Historical information

The lectern was gifted by Mary Georgina Howard Northcote in December 1907 for the Siddeley Street mission (see Annual Report 1907: list of gifts for the new institute page 8). It was moved to the St Peter Chapel, Flinders Street, and has been in use ever since.
Mary nee Reynell in Cheltenham, England, was the wife of Edward Northcote, ex master mariner and general manager of the Adelaide Steamship Company between 1899 and 1926, before his death on 4 November 1926. Edward Northcote was the cousin of Henry Stafford Northcote, Governor General of Australia (1904-1908). Lord Northcote laid the stone of the Siddeley Street Seamen's Institute on Tuesday 5 February 1907. Mary died in December 1932, in her will she made a donation of £25 to the Mission.

As it was moved to the St Peter chapel when the Flinders Street Mission opened, it was added to the 1917 list of gifts.


The Mission to Seafarers Victoria has been in operation for over 150 years in Victoria although experiencing many name and location changes. Support and patronage by Governors general and State governors was key to official recognition of the work of the Mission.The current site at 717 Flinders Street is the most enduring and many artefacts from previous locations have been relocated to this site. This lectern underscores the relationship between the Mission and notable Victorians.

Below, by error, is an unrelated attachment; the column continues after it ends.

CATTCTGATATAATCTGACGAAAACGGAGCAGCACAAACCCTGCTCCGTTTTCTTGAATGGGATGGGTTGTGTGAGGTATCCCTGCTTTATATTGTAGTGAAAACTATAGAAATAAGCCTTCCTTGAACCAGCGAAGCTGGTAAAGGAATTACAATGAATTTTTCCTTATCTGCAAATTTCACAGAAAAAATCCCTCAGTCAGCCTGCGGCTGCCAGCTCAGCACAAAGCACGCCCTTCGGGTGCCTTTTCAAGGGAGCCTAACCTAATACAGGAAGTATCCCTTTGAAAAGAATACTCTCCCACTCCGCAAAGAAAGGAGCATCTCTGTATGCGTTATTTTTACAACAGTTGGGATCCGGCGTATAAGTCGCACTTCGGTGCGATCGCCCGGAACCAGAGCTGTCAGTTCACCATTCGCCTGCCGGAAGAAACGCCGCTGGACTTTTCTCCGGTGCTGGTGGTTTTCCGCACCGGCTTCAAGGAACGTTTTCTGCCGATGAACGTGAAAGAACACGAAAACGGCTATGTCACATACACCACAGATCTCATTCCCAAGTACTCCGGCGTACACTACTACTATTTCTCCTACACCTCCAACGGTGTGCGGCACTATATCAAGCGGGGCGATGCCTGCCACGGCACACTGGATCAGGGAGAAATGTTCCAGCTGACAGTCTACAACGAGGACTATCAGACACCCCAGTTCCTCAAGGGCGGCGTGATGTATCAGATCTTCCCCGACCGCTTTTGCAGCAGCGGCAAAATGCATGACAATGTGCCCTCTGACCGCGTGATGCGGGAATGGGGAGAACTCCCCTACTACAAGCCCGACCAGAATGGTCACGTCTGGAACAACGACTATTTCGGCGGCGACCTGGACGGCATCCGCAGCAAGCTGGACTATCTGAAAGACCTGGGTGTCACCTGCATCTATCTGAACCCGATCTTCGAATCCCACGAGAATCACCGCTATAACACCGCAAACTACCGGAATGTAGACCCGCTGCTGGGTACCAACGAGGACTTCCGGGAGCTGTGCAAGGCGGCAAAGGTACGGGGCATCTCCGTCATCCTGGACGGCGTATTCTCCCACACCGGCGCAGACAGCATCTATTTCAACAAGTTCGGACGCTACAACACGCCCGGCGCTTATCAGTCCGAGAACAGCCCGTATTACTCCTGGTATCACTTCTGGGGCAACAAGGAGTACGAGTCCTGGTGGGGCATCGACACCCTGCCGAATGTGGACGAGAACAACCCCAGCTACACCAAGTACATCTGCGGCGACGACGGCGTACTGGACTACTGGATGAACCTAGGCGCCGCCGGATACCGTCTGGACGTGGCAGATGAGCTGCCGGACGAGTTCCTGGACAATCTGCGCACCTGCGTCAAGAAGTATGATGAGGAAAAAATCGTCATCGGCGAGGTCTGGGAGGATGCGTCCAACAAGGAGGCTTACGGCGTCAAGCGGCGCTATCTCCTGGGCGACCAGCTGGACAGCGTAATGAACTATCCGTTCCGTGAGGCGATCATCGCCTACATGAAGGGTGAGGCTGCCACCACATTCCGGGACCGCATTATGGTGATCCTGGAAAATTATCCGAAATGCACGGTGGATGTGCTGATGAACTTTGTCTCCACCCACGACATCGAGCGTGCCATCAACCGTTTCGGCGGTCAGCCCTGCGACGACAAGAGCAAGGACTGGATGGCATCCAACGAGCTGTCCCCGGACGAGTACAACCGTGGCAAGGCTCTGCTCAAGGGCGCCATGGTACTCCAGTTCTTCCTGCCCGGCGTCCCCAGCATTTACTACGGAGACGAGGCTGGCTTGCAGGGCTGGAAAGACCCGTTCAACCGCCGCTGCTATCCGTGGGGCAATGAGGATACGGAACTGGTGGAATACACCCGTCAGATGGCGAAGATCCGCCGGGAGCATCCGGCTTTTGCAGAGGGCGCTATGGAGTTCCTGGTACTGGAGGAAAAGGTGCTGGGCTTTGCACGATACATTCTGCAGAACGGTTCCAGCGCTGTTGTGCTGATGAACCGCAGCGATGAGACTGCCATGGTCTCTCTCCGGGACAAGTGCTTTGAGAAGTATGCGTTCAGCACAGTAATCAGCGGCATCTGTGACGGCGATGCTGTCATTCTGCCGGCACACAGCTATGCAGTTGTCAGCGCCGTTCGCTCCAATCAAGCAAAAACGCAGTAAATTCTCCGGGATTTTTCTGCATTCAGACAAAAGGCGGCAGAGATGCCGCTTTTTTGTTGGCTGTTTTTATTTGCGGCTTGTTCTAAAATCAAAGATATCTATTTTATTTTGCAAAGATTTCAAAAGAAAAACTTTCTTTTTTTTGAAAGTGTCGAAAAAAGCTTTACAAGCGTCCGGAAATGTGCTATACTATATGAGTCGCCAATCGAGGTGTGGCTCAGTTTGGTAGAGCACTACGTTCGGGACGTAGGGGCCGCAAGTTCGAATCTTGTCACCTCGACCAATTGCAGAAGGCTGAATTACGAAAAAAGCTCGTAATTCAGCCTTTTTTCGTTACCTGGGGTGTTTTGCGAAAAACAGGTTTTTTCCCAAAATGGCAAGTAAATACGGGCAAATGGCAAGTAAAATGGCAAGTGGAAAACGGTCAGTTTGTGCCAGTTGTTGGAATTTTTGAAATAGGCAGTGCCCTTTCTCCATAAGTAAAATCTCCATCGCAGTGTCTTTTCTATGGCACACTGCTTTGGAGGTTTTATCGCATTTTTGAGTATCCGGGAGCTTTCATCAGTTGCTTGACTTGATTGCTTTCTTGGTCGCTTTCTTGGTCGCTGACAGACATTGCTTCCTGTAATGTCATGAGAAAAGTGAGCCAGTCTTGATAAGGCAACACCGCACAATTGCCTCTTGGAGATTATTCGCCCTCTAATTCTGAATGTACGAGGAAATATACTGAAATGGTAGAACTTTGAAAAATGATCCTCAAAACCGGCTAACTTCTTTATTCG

Physical description

The head of the lectern is supported by three wooden cross sections each engraved with a criss-crossing leaf pattern. The legs of lectern have a similarly carved decorative panel forming an arched shape. Each corner of the panel has gum leafs and nuts carved into it. The foot of the lectern is less ornate although there are three decorated wooden panels mimicking those supporting the head.

Inscriptions & markings

Brass plaque on lectern: